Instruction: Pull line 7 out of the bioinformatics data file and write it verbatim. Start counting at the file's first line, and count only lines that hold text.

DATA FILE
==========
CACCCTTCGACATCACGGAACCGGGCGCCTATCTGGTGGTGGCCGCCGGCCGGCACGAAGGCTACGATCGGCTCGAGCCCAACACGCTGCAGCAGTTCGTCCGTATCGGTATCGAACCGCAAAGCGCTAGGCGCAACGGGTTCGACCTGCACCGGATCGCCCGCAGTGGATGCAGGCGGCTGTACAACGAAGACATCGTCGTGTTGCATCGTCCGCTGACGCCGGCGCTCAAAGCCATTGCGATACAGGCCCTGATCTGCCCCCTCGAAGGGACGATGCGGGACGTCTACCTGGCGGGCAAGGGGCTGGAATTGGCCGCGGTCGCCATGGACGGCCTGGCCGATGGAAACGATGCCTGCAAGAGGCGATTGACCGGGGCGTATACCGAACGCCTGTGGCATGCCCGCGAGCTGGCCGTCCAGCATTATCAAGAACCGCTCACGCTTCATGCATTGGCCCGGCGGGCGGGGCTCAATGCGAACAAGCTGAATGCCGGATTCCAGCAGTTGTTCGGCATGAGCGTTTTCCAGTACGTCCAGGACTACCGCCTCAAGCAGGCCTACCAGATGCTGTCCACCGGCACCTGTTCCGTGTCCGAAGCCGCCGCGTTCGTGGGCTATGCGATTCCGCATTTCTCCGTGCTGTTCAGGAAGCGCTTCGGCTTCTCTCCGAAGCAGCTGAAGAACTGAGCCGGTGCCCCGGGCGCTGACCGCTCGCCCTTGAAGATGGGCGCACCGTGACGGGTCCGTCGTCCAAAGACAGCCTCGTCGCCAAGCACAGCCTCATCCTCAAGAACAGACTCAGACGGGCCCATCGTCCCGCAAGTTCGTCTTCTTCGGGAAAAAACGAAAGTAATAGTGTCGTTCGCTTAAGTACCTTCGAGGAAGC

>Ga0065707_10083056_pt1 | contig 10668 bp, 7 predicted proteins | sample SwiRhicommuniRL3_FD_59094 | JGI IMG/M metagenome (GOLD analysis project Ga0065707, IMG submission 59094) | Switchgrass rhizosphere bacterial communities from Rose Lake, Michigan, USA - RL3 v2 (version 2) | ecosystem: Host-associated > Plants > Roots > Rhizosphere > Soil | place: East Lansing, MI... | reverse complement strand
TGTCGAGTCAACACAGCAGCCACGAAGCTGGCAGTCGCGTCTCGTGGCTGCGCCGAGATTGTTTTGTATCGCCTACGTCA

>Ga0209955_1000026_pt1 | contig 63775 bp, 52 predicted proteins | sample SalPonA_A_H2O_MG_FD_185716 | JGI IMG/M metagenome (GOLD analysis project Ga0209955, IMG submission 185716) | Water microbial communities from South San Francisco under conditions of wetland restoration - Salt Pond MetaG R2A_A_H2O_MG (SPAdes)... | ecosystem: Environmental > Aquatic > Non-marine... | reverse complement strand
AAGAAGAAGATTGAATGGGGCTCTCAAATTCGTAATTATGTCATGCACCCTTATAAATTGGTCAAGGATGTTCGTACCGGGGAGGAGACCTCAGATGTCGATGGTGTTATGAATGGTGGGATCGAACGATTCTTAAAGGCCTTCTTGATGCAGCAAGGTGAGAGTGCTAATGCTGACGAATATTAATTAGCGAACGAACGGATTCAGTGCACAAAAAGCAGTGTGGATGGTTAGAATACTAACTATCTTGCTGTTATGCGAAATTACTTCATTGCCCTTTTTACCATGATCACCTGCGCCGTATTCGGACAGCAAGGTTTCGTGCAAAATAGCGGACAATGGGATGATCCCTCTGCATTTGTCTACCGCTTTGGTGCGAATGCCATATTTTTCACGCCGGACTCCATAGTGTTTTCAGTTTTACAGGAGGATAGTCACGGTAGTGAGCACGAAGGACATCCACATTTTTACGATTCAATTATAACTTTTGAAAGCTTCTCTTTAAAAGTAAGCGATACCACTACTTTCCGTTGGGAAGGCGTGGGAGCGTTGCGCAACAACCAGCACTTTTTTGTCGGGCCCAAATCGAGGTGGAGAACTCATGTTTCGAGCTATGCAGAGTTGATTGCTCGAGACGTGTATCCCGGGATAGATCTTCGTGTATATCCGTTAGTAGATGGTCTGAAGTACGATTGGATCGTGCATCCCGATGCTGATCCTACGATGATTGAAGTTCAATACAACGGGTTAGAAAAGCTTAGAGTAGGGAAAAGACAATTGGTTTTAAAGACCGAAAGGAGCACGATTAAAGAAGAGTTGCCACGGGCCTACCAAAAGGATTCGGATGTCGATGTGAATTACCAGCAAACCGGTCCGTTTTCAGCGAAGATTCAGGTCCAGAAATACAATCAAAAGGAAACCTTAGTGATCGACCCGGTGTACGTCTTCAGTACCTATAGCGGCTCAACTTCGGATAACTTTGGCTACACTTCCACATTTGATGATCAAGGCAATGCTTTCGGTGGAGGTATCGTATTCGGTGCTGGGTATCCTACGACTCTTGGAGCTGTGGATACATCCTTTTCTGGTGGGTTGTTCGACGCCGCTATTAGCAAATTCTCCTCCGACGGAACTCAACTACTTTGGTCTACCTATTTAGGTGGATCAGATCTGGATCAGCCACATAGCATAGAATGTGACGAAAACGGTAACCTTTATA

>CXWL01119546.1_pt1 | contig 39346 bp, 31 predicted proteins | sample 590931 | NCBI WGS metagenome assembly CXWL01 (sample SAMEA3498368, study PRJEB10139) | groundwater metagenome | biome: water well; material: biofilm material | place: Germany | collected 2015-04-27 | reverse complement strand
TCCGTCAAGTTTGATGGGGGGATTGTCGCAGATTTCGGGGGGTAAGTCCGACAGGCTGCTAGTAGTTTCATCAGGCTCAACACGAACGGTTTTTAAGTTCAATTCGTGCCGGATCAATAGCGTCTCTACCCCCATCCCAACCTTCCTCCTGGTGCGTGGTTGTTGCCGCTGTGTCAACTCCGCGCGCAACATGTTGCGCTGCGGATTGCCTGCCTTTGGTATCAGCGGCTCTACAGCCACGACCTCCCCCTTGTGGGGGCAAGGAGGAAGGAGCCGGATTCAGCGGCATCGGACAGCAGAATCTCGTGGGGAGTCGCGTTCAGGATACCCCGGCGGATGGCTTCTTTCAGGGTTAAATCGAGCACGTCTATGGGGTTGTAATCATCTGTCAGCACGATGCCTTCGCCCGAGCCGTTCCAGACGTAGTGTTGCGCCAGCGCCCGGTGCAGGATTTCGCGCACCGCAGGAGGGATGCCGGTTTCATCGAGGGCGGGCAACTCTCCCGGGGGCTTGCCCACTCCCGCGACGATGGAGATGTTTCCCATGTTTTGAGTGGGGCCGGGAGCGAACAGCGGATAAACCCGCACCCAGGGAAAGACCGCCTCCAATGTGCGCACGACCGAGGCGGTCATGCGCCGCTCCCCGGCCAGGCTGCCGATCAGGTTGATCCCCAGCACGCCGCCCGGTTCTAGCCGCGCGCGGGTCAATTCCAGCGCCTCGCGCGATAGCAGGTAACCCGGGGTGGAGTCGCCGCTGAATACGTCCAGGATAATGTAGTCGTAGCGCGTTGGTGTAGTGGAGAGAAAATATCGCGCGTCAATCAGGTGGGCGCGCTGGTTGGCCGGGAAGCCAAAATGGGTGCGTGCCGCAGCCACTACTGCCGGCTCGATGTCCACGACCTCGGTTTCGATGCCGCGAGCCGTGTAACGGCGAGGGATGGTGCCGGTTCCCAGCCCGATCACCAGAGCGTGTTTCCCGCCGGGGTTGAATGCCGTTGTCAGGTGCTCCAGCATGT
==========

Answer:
TCCGTCAAGTTTGATGGGGGGATTGTCGCAGATTTCGGGGGGTAAGTCCGACAGGCTGCTAGTAGTTTCATCAGGCTCAACACGAACGGTTTTTAAGTTCAATTCGTGCCGGATCAATAGCGTCTCTACCCCCATCCCAACCTTCCTCCTGGTGCGTGGTTGTTGCCGCTGTGTCAACTCCGCGCGCAACATGTTGCGCTGCGGATTGCCTGCCTTTGGTATCAGCGGCTCTACAGCCACGACCTCCCCCTTGTGGGGGCAAGGAGGAAGGAGCCGGATTCAGCGGCATCGGACAGCAGAATCTCGTGGGGAGTCGCGTTCAGGATACCCCGGCGGATGGCTTCTTTCAGGGTTAAATCGAGCACGTCTATGGGGTTGTAATCATCTGTCAGCACGATGCCTTCGCCCGAGCCGTTCCAGACGTAGTGTTGCGCCAGCGCCCGGTGCAGGATTTCGCGCACCGCAGGAGGGATGCCGGTTTCATCGAGGGCGGGCAACTCTCCCGGGGGCTTGCCCACTCCCGCGACGATGGAGATGTTTCCCATGTTTTGAGTGGGGCCGGGAGCGAACAGCGGATAAACCCGCACCCAGGGAAAGACCGCCTCCAATGTGCGCACGACCGAGGCGGTCATGCGCCGCTCCCCGGCCAGGCTGCCGATCAGGTTGATCCCCAGCACGCCGCCCGGTTCTAGCCGCGCGCGGGTCAATTCCAGCGCCTCGCGCGATAGCAGGTAACCCGGGGTGGAGTCGCCGCTGAATACGTCCAGGATAATGTAGTCGTAGCGCGTTGGTGTAGTGGAGAGAAAATATCGCGCGTCAATCAGGTGGGCGCGCTGGTTGGCCGGGAAGCCAAAATGGGTGCGTGCCGCAGCCACTACTGCCGGCTCGATGTCCACGACCTCGGTTTCGATGCCGCGAGCCGTGTAACGGCGAGGGATGGTGCCGGTTCCCAGCCCGATCACCAGAGCGTGTTTCCCGCCGGGGTTGAATGCCGTTGTCAGGTGCTCCAGCATGT